3 Success and Failure at the Beginning of Life 22
4 The Power of the Pill: Prozac and the Revolution in Mental Health Care 32
5 The Heart of the Matter 47
6 Medical Care: Of What Value? 61
7 You Get What You Pay For 76
8 The Managed Care Debacle 86
9 Paying for Health 100
10 Universal Benefits 114
Notes 125
Acknowledgements 153
Index 155
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  • Anonymous

    Posted January 28, 2004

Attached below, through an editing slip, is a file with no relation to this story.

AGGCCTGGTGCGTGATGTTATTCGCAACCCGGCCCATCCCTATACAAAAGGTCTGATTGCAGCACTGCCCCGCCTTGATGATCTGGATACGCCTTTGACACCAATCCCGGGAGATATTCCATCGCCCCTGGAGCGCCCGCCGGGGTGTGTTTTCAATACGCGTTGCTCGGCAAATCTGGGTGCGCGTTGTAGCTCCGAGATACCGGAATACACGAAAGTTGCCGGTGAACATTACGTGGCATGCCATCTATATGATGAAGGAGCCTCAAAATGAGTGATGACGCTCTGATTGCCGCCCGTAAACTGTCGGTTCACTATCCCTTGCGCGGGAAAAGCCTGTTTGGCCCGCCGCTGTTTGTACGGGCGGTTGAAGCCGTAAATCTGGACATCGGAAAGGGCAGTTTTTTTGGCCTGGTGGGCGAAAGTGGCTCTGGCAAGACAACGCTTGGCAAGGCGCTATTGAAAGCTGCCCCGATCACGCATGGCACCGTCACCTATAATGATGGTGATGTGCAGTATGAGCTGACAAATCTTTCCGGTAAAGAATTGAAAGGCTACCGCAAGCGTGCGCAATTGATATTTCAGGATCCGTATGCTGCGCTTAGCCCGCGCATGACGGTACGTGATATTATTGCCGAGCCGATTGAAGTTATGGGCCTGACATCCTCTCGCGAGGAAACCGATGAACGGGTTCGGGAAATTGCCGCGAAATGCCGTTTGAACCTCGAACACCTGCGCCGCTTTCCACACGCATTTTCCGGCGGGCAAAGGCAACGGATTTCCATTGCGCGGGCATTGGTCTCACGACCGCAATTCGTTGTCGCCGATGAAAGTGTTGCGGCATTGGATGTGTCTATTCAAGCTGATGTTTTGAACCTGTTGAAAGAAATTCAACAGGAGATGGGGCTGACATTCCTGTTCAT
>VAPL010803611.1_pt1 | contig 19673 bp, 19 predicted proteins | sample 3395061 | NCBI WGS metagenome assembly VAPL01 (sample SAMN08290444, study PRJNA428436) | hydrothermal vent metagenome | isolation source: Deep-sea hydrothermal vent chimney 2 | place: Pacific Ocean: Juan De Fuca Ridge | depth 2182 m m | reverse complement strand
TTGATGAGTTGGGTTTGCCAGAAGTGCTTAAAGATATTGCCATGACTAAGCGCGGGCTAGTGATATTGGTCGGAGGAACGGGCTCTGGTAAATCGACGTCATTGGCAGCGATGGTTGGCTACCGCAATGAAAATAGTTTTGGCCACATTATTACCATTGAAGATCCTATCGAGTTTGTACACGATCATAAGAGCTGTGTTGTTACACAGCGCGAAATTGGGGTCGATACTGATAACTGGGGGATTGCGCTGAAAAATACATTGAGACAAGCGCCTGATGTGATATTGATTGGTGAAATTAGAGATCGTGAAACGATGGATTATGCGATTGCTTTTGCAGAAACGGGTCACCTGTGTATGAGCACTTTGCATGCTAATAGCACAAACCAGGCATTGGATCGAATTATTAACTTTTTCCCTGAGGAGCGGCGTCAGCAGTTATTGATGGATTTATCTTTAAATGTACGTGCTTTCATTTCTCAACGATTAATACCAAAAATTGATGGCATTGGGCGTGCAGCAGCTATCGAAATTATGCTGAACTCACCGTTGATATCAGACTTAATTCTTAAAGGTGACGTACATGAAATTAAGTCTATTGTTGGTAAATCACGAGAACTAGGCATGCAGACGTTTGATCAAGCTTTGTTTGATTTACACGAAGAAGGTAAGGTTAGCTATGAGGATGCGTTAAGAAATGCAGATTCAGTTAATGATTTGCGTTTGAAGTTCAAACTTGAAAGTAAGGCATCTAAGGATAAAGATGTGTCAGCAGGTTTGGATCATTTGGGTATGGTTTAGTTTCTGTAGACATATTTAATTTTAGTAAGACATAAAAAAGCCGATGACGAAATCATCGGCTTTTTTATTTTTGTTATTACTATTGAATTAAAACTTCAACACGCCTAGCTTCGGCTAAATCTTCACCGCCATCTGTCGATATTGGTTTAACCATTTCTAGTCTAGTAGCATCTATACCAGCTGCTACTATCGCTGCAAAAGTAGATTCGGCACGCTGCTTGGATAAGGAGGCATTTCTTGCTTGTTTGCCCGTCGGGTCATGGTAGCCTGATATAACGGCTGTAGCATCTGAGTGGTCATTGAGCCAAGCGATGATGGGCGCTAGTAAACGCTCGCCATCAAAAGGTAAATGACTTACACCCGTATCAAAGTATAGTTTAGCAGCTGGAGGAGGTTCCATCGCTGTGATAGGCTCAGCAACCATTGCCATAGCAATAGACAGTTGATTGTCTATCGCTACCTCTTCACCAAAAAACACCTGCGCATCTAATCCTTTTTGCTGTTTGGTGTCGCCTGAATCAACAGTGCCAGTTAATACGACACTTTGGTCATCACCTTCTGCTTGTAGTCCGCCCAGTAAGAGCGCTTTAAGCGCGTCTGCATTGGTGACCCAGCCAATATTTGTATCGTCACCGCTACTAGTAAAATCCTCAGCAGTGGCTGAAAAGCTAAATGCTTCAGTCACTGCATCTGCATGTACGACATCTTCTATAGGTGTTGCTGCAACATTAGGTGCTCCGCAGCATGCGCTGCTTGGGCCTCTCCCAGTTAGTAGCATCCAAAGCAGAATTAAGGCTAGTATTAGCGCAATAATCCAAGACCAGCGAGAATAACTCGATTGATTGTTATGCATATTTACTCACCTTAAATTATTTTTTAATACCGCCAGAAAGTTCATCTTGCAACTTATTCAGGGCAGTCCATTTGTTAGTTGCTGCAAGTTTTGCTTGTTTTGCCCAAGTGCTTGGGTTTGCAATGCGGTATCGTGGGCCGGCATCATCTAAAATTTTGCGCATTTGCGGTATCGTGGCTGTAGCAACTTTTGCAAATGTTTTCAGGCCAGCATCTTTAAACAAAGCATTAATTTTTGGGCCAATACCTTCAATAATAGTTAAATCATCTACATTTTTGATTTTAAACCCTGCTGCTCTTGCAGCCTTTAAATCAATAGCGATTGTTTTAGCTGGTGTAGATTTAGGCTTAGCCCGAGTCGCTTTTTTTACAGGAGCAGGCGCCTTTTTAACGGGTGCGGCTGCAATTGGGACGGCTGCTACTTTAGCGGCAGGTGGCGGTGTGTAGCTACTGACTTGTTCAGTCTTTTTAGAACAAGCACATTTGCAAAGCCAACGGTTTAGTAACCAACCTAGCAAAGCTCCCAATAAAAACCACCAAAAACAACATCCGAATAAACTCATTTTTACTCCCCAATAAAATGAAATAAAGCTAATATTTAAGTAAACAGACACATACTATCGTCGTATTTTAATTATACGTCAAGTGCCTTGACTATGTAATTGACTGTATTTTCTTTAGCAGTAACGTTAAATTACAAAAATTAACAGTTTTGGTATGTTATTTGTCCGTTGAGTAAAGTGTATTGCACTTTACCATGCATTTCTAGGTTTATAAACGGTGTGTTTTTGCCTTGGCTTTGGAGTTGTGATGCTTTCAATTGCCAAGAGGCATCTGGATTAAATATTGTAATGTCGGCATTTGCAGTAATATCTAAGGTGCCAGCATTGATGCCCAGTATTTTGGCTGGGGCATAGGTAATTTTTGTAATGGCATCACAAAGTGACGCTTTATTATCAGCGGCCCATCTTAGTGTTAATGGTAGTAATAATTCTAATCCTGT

Forty million Americans lack health care insurance and costs leap three and four times the inflation rate yet few Americans feel the system provides adequate care. Harvard economics professor and health-care expert Dr. David M. Cutler believes that the problem lies with the inability for most people to understand opportunity costs based on choices that may not lead to an improved life quality. The government and medical leadership exacerbate the problem with saving money as their solution, ignoring effectiveness. He makes a strong case on how much health care has dramatically improved over the past five decades as dramatized by longer productive life spans. Dr. Cutler believes that more money should be spent on further medical advances and that universal coverage for all needs should be implemented so that the present day uninsured can afford care rather than drain at a more costly rate the system. The key is to change from a system that economically encourages doctors to choose techniques that are not always the best for the patient factoring in cost and life quality to a system that reimburses doctors for quality service (not as hard as it first sounds)............................... Though at times the medical supply and demand is difficult to grasp, YOUR MONEY OR YOUR LIFE makes a powerful well written argument to reengineer a system in which political band aids fail everyone. The case for quality and the explanation of choices are well done and surprisingly easy to follow while offering a seemingly radical but compellingly logical approach to fixing the broken American health system................................ Harriet Klausner